Today, the coffeehouse is an innocent commonplace establishment, but when roasting began in the 15th century, the dark brew was sinful imbibing seen as an alternative to beer, and an addictively good one. "Why this Satan's drink is so delicious," exclaimed Pope Clement VII upon his first sip. By the 17th century, public coffeehouses, or "penny universities" as they were known in Britain, became popular meeting places for activists planning the French Revolution and the Boston Tea Party -- Voltaire, Johann Sebastian Bach and Sartre, among them, says Mark Pendergrast in his essay, "Black Puddle Water or Panacea." Our days' ambitions may seem paltry in comparison but many of us won't tackle morning emails without a shot.
The nerd fodder continues into modern commerce with essays entitled "More than 27 Cents a Day: The Direct Trade (R)evolution," which examines fair-trade operations, and "Is Starbucks Really Better Than Brand X?" Here, you'll learn barista jargon, the meaning behind acidity, body and viscosity, and how the robusta bean differs from the arabica. "Third wave" drinkers -- that is, Stumptown Coffee-goers -- will also be happy to see coverage of counter coffee culture.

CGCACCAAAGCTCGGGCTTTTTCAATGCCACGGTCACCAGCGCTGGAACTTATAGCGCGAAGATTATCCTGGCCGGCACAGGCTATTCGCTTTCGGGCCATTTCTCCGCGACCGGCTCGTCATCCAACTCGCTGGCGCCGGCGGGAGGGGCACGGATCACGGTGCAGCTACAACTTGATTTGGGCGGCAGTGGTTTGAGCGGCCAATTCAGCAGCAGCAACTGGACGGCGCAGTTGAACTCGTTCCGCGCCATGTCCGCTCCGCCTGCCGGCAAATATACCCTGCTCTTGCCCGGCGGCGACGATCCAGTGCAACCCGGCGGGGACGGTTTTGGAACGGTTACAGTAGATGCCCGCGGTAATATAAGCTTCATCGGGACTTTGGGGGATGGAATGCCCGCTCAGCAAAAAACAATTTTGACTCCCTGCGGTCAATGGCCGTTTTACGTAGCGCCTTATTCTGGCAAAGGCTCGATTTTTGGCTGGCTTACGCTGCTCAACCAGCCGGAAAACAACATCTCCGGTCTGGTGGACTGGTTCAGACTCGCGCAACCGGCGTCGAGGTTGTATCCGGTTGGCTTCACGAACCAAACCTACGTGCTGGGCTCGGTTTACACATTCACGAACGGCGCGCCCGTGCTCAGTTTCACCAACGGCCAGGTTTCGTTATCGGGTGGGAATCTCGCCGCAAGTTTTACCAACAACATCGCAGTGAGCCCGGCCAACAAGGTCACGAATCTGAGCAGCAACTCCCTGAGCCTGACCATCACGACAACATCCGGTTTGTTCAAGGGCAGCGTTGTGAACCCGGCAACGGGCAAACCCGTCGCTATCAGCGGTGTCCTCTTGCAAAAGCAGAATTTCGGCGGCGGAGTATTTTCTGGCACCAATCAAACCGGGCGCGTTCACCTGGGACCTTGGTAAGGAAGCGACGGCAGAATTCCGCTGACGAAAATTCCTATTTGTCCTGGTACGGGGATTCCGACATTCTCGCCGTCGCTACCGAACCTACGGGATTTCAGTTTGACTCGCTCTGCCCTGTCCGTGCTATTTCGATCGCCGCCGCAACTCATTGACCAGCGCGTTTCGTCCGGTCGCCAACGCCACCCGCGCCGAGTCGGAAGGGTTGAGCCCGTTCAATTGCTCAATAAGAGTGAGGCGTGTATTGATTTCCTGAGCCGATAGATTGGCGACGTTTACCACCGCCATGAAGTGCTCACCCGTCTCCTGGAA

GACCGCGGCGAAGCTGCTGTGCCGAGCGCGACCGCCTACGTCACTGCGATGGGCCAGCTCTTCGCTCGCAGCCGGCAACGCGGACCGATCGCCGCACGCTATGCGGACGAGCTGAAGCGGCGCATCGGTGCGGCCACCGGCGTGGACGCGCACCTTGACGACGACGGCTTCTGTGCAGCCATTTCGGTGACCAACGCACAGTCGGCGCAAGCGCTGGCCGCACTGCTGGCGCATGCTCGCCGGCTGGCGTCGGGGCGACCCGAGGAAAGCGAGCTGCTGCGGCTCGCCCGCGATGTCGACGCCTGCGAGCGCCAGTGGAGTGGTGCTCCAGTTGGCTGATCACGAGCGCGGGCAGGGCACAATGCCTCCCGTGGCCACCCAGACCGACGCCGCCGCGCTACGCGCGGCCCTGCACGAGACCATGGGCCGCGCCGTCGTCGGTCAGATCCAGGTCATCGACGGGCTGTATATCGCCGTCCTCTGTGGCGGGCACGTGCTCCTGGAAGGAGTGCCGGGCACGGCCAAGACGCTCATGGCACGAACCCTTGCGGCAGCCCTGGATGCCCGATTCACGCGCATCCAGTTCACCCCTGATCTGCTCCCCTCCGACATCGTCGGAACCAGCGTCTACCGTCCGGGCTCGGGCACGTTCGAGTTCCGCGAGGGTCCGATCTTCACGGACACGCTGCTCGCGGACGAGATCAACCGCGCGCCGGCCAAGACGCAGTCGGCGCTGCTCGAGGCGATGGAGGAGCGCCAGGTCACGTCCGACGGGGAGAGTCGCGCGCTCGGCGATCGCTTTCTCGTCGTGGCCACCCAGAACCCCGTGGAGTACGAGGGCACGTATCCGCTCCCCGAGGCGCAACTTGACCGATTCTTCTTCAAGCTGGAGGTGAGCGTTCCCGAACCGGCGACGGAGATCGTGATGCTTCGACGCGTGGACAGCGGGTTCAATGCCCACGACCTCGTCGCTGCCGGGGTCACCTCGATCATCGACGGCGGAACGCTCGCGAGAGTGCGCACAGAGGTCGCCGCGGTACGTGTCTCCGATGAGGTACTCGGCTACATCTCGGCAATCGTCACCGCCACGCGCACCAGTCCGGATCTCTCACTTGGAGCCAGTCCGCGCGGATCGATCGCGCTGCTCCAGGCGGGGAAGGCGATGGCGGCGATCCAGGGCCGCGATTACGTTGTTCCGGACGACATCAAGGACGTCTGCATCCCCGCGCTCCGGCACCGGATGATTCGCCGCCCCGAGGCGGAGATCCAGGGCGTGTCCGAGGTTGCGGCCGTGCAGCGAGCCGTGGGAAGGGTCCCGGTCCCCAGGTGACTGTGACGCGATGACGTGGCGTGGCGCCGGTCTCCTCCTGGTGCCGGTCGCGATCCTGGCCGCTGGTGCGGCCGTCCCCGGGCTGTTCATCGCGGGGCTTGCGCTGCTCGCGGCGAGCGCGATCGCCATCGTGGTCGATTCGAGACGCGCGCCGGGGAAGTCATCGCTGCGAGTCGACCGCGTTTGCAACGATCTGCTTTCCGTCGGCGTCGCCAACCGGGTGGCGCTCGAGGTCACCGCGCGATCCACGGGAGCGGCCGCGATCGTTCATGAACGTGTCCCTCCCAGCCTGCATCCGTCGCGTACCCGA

As for health, coffee has been linked positively -- as a possible prevention of Parkinson's, liver cancer and type 2 diabetes (maybe not-so-much with an extra dollop of sweet crema) -- and negatively -- as a possible cause of indigestion, premature old age, and impotence. Yes, virility from coffee is debatable, though it may work wonders for the mind. But The Guardian reporter Stuart Jeffries says impotence may be "overstated."
There was a Women's Petition Against Coffee in 1674, cites Jeffries, that prompted men to argue for the benefits of the drink, saying it "makes the erection more Vigorous, the Ejaculation more full, adds spiritualescency to the Sperme." Meaning, it "increases sperm motility," notes Jeffries. But like all good vices, there's much ground for debate.